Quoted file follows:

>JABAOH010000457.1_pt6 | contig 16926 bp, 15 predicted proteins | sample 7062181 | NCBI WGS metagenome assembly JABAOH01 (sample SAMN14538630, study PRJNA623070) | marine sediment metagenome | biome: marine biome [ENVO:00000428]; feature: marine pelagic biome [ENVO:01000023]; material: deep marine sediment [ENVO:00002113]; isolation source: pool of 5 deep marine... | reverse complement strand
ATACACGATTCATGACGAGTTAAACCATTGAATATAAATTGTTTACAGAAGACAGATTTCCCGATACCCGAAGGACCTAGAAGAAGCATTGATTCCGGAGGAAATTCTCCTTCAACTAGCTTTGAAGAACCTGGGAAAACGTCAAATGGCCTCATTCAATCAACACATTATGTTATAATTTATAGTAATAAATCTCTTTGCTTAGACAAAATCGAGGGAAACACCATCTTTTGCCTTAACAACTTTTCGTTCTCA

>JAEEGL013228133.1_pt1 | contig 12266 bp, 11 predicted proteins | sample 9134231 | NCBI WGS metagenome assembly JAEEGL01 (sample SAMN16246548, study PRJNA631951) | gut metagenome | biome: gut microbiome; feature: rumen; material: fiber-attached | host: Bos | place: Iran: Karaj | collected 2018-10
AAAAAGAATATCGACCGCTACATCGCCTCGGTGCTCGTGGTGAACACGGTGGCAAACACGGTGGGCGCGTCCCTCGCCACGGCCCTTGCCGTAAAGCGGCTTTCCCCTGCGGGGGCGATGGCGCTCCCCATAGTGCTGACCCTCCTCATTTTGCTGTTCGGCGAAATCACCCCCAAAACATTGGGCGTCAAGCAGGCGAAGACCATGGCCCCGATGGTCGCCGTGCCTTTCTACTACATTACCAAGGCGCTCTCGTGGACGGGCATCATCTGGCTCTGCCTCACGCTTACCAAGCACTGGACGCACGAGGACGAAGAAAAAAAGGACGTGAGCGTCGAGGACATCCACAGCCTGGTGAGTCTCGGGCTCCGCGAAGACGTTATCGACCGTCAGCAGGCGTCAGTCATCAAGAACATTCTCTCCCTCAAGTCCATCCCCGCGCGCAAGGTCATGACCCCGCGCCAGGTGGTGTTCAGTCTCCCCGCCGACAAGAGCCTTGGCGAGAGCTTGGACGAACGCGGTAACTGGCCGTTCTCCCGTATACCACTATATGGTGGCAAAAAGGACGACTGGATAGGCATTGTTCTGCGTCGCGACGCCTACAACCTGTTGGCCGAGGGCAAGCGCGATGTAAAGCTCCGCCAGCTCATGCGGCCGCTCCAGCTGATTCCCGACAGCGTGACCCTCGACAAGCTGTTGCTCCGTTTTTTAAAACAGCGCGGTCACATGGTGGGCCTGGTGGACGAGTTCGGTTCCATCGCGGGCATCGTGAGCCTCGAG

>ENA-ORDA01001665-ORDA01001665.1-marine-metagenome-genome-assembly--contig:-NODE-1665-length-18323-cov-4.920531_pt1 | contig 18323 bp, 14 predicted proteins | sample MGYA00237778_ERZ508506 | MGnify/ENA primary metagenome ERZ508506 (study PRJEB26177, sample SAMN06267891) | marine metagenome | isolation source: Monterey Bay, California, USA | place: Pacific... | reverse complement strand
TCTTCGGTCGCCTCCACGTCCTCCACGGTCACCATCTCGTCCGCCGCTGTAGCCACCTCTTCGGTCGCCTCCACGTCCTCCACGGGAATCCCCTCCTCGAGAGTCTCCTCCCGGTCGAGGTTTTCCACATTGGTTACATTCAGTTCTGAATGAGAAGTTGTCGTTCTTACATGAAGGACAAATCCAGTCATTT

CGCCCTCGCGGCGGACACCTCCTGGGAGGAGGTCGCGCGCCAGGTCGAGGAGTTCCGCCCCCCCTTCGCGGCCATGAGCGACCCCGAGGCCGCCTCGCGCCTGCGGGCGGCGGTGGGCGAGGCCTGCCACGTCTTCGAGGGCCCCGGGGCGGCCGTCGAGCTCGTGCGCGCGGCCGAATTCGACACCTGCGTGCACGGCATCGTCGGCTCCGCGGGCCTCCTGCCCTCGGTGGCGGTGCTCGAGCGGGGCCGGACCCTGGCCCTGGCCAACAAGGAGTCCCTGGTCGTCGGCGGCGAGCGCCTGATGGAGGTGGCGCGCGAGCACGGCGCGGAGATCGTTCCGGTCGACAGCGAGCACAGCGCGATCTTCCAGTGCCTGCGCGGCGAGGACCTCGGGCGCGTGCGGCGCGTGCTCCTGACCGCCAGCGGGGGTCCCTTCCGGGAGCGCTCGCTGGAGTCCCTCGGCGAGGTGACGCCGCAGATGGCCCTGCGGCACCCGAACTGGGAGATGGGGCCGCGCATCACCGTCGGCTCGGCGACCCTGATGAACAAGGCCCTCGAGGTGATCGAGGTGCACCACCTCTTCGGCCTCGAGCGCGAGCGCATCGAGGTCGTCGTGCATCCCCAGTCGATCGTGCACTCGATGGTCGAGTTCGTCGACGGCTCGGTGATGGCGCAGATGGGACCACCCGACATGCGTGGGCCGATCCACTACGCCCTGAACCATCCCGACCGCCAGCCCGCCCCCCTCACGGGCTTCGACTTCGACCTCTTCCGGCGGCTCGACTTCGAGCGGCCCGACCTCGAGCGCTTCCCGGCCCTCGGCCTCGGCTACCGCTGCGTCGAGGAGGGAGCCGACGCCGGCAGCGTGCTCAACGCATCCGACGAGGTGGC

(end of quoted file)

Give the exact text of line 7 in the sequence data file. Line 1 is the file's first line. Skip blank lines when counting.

CGCCCTCGCGGCGGACACCTCCTGGGAGGAGGTCGCGCGCCAGGTCGAGGAGTTCCGCCCCCCCTTCGCGGCCATGAGCGACCCCGAGGCCGCCTCGCGCCTGCGGGCGGCGGTGGGCGAGGCCTGCCACGTCTTCGAGGGCCCCGGGGCGGCCGTCGAGCTCGTGCGCGCGGCCGAATTCGACACCTGCGTGCACGGCATCGTCGGCTCCGCGGGCCTCCTGCCCTCGGTGGCGGTGCTCGAGCGGGGCCGGACCCTGGCCCTGGCCAACAAGGAGTCCCTGGTCGTCGGCGGCGAGCGCCTGATGGAGGTGGCGCGCGAGCACGGCGCGGAGATCGTTCCGGTCGACAGCGAGCACAGCGCGATCTTCCAGTGCCTGCGCGGCGAGGACCTCGGGCGCGTGCGGCGCGTGCTCCTGACCGCCAGCGGGGGTCCCTTCCGGGAGCGCTCGCTGGAGTCCCTCGGCGAGGTGACGCCGCAGATGGCCCTGCGGCACCCGAACTGGGAGATGGGGCCGCGCATCACCGTCGGCTCGGCGACCCTGATGAACAAGGCCCTCGAGGTGATCGAGGTGCACCACCTCTTCGGCCTCGAGCGCGAGCGCATCGAGGTCGTCGTGCATCCCCAGTCGATCGTGCACTCGATGGTCGAGTTCGTCGACGGCTCGGTGATGGCGCAGATGGGACCACCCGACATGCGTGGGCCGATCCACTACGCCCTGAACCATCCCGACCGCCAGCCCGCCCCCCTCACGGGCTTCGACTTCGACCTCTTCCGGCGGCTCGACTTCGAGCGGCCCGACCTCGAGCGCTTCCCGGCCCTCGGCCTCGGCTACCGCTGCGTCGAGGAGGGAGCCGACGCCGGCAGCGTGCTCAACGCATCCGACGAGGTGGC